SILVER SPRING, Md. — The U.S. Food and Drug Administration has reportedly approved a new device designed to reduce the risk of uterine cancer associated with power morcellators.

The FDA permitted in early April the marketing of PneumoLiner — the first tissue containment system for use with certain laparoscopic power morcellators. According to the agency, the tissue containment system will isolate uterine tissue not suspected to contain cancer.

The FDA will require the manufacturer to warn patients and health care providers that PneumoLiner has not been proven to reduce the risk of spreading cancer during these procedures.

Approximately one in 350 hysterectomy patients have an unsuspected uterine sarcoma, according to the federal agency. Morcellation spreads cancerous cells to the pelvis and abdomen, making the already-deadly cancer even more serious.

A PneumoLiner, which is essentially a tube-like plunger connected to a containment bag, collects uterine sarcoma cells and isolates them before the bag is sealed and inflated. The inflation creates a working space and allows for enhanced visibility.

Laboratory tests revealed the bag was impermeable to similarly-sized substances and showed the inflation significantly improved visibility for the performing surgeon.

Dr. William Maisel, deputy director for science and chief scientist at the FDA’s Center for Devices and Radiological Health, cautioned that the device does not reduce the risk of cancer.

“This new device does not change our position on the risks associated with power morcellation,” Maisel said in a statement. “We are continuing to warn against the use of power morcellators for the vast majority of women undergoing removal of the uterus or uterine fibroids.”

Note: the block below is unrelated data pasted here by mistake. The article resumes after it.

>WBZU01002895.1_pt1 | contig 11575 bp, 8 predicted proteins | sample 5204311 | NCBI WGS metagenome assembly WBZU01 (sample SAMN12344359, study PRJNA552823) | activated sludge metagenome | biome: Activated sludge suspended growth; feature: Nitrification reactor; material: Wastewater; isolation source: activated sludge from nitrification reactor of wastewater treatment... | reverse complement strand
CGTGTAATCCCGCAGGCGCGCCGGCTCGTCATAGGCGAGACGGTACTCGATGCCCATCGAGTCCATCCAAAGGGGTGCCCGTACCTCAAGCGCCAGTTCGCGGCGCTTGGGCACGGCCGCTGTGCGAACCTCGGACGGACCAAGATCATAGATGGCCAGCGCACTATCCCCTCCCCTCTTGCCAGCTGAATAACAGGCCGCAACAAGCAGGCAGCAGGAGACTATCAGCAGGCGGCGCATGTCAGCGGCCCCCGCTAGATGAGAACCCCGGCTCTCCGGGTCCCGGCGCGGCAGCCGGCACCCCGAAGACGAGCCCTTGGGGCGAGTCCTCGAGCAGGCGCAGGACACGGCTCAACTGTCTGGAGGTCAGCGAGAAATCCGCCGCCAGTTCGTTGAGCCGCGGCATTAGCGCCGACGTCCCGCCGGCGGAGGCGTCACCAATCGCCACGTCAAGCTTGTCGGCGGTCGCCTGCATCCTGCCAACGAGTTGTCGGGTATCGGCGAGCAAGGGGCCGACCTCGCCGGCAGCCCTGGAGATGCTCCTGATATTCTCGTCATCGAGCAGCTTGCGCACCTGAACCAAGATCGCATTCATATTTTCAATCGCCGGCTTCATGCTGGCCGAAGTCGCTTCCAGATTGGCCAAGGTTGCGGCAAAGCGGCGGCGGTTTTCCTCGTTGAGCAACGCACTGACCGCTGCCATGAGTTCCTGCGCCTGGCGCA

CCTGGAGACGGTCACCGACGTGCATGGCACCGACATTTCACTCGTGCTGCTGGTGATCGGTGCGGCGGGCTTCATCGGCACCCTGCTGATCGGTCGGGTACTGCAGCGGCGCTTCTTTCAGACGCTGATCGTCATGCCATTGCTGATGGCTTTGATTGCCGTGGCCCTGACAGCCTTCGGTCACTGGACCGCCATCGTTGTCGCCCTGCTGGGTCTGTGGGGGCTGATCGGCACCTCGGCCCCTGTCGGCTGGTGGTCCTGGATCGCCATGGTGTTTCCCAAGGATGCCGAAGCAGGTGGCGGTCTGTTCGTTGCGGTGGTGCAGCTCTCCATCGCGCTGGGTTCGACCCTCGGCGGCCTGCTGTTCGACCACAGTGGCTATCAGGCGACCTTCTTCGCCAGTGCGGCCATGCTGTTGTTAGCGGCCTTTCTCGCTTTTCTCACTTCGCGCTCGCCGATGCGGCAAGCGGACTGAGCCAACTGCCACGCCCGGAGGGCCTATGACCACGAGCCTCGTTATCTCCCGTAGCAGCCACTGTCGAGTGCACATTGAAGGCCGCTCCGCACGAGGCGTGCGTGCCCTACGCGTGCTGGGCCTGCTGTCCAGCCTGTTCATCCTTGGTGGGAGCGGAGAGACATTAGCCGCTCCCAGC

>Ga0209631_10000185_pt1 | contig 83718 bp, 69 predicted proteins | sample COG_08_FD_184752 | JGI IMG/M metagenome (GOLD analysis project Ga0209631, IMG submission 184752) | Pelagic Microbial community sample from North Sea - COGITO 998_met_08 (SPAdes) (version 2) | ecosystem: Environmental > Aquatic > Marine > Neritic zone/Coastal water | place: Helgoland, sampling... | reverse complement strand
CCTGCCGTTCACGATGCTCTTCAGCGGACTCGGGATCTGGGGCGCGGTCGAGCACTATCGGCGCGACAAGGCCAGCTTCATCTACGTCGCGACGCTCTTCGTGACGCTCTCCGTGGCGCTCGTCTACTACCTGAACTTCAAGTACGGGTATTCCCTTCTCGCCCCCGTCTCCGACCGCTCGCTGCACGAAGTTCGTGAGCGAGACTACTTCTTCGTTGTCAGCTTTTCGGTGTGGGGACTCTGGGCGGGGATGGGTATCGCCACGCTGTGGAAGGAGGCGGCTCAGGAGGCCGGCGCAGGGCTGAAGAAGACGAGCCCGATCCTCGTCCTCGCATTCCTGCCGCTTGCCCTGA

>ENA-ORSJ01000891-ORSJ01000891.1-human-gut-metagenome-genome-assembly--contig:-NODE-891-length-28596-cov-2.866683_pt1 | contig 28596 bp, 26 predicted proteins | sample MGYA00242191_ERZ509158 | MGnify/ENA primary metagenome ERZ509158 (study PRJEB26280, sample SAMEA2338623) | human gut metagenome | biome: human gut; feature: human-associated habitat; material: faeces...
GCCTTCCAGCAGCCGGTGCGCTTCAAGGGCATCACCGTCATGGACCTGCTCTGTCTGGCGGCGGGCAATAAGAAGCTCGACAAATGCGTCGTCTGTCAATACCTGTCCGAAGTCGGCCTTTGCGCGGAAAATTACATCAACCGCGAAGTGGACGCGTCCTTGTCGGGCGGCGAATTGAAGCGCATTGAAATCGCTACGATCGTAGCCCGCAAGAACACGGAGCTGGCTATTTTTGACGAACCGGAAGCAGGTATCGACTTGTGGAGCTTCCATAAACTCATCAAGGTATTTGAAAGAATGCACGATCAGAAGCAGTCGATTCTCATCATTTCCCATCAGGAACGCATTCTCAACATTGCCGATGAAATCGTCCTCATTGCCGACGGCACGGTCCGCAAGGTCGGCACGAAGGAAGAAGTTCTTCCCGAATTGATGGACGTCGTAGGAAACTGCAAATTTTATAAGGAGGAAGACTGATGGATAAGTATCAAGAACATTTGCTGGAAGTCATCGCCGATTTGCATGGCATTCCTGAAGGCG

Power Morcellators Lawsuits

The FDA approved these devices in 1991. Now, roughly 25 years later, they are used in about 12 percent of hysterectomies, because of their minimally-invasive nature. These gadgets essentially break up uterine tissue and make it easier to remove.

But in so doing, tiny cancerous cells, which neither doctor nor patient may know about, are spread throughout the woman’s body. This spreading often causes serious injury, including:

  • Pelvic cancer,
  • Serious bleeding,
  • Sever pain, and
  • Bowel obstruction.

In addition to compensatory damages, victims in these cases are often entitled to significant punitive damages, due to the manufacturer’s misconduct in making and selling the devices.

Our Power Morcellators Case Lawyers Can Help

Our defective medical device attorneys can help if you or someone you care about was injured during or after a procedure that involved a power morcellator. Lawsuits have been filed against the device makers by both patients and their families seeking compensation for injuries caused by the defective medical device. You may be entitled to a settlement.

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